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Purdue’s mark on the Indianapolis 500

purdue band

For over a century, Purdue University has been welcoming race fans back home again for the Indianapolis 500

From the “All-American” Marching Band performing across the iconic yard of bricks to Purdue engineers in the pits, we have helped welcome fans back home again to Indiana for more than 100 years.

Back Home Again: Purdue and the Indy 500 

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In 1919, the Purdue “All-American” Marching Band became the first band to perform as part of the day’s ceremonies. Their signature performance of “Back Home Again in Indiana” is known to draw cheers and tears.

Over the years, Purdue has sent many of its world-renowned engineers to the race, too. Many got their start in Purdue’s own big race — the annual Grand Prix. Begun in 1958, Boilermaker students, who affectionately call it “The Greatest Spectacle in College Racing,” use the student-run race to exercise their skills and enthusiasm for motorsports. Generations of Purdue-trained engineers have since worked in the pits at the Indianapolis Motor Speedway, preparing IndyCar drivers for the 500-mile race.

Over time, Boilermakers’ enthusiasm and involvement in the sport has only grown — from the pre-race parade to the pits. Dozens of Purdue women have served as ambassadors in the 500 Festival Princess Program, stepping into leadership opportunities that have shaped the entire state of Indiana. And Purdue has served as the host band for the AES 500 Festival Parade since its inception in 1957.

Start your engines and read on to explore how Boilermakers continue to shape the Indianapolis 500.


In this episode of “This Is Purdue,” we’re talking to IndyCar engineer Angela Ashmore. Angela, an engineer for Chip Ganassi Racing’s No. 8 Huski Chocolate Honda, is a lifelong motorsports fan. Her giant leap into professional racing came after relentless persistence and perseverance. Listen in as Angela discusses her experience with Purdue’s Formula Society of …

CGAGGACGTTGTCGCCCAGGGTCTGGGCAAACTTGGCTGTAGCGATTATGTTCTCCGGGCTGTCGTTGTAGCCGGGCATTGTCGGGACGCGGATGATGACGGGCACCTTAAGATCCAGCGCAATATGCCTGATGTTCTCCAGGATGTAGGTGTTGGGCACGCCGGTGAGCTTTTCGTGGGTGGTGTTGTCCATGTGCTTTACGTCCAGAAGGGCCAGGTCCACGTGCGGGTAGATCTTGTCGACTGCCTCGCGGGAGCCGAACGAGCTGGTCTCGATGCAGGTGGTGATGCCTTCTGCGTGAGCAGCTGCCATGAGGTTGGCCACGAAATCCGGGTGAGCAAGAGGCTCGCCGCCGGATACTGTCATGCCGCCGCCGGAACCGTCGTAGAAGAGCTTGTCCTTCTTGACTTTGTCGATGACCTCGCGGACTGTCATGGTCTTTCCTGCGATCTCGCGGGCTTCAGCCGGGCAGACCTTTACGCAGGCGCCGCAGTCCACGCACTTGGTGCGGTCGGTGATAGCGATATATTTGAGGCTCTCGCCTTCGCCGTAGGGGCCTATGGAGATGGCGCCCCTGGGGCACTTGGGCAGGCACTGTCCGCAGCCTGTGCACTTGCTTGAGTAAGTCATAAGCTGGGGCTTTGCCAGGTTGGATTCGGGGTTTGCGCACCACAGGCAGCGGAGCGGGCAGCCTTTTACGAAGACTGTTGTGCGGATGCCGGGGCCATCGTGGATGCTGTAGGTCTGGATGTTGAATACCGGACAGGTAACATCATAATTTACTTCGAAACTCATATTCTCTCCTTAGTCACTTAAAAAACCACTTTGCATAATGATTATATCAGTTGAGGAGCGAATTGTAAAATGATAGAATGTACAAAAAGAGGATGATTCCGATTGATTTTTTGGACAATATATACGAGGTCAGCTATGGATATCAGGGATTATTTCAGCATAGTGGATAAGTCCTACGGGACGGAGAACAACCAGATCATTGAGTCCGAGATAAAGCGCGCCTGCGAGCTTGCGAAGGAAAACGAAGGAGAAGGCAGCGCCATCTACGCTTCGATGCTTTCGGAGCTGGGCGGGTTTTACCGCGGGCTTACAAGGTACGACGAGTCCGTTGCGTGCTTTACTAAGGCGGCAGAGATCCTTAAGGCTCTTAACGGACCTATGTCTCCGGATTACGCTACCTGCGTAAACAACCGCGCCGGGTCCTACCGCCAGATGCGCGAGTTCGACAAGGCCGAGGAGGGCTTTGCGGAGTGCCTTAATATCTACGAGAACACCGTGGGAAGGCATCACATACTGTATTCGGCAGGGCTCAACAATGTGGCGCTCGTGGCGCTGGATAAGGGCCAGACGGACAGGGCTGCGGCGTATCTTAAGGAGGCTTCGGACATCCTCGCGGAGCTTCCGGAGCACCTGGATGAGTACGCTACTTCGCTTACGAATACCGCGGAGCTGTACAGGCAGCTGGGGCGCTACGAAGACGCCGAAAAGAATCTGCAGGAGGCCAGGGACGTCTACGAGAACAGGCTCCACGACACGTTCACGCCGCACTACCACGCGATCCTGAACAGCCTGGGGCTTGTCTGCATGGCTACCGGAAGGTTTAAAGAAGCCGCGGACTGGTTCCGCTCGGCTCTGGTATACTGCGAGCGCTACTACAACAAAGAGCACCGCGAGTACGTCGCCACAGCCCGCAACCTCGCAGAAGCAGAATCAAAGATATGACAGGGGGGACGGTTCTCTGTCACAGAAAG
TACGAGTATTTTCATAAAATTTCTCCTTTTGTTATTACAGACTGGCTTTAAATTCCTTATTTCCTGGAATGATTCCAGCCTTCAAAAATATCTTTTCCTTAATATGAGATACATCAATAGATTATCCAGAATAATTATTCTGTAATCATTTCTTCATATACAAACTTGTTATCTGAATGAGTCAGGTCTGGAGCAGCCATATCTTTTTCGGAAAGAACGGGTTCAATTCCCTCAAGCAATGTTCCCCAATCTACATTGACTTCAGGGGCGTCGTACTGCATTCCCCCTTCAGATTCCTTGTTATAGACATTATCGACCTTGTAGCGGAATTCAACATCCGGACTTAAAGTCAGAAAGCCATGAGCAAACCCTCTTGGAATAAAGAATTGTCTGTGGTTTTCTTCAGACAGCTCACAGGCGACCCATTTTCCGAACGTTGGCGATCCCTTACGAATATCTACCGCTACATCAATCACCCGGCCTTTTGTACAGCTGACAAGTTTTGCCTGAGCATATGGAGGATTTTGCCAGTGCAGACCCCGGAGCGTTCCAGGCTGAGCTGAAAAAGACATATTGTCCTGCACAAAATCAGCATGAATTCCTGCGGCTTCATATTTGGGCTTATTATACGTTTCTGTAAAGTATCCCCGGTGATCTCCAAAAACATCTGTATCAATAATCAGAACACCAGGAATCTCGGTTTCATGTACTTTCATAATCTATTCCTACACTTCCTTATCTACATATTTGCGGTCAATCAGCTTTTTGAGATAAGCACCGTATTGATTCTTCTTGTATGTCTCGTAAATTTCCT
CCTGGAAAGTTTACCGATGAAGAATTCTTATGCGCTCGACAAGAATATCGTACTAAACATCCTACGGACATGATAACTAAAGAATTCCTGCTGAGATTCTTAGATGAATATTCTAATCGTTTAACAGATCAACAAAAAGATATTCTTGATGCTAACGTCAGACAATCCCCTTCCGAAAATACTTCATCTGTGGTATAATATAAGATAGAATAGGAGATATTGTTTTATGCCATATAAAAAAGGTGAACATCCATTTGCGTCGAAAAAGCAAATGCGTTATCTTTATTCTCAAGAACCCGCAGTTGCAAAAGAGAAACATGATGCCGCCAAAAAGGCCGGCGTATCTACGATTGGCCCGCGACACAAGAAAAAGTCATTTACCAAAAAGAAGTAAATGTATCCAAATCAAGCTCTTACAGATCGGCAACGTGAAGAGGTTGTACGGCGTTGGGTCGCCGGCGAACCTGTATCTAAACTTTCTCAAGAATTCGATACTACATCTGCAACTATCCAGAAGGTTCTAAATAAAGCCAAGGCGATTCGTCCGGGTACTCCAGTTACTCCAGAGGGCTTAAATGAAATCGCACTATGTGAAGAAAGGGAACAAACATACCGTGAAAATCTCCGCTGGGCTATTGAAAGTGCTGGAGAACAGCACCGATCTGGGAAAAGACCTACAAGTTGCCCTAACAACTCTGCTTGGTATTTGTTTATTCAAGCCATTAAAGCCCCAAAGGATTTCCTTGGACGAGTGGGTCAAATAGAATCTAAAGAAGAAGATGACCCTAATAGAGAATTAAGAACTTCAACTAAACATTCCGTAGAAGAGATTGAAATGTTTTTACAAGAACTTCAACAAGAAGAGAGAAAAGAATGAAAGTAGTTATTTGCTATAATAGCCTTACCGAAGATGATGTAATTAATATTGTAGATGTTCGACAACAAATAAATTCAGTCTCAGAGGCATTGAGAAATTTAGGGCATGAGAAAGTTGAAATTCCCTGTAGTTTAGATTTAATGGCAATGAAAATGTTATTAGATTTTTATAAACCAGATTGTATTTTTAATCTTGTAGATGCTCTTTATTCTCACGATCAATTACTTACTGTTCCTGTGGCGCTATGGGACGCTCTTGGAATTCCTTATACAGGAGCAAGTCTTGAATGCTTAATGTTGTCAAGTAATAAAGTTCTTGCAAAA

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A young Nathan O’Rourke could list every Indianapolis 500 winner since 1911. Since then, he's worked with some of the best known names in IndyCar and is currently living out his racing dreams.

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At the age of 11, Bill Pappas saved enough money to attend his first-ever Indianapolis 500. Since then, he has turned his dreams into a reality, along the way working with some of the biggest names in racing — Juan Pablo Montoya, Emerson Fittipaldi and A.J. Foyt.

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From the grandstands to pit row

Back Home Again: Purdue and the Indy 500 

STEP INSIDE: Purdue Grand Prix Foundation

Krupa Patel, a piccolo player in the Purdue “All-American” Marching band, poses with her instrument in her uniform.

Playing a part in an Indy 500 tradition, year after year

Jullianna Niebbia, senior, education, sociology ’22, is one of five Purdue women to be part of the 2022 500 Festival Princess program.

Redefining what it means to be a princess

Senior Delaney Tejcek, pre-law, communications and history minors, ’22, is one of five Purdue women to be part of the 2022 500 Festival Princess program.

Taking every opportunity to shape the future, empower others

Sophomore Emily Deldar (Speech, Language, and Hearing Sciences; and Psychological Sciences, ’24) is one of five Purdue women to be part of the 2022 500 Festival Princess program.

Empowering Indiana women through civic engagement

Golduster Sophia Strain poses in front of the Purdue Memorial Union in her Indianapolis 500 dancing uniform.

Becoming a part of Indianapolis 500 and Purdue history

Pappas offers Justin Wilson some encouragement before the start of the 2013 Indy 500.

Racing toward Indy 500 dreams

Golden Girl Amanda Coy has performed with the Purdue “All-American” Marching Band at the Indianapolis 500 since her freshman year as the Girl in Black. (Photo by John Underwood/Purdue University)

Seeing a community come together for race day

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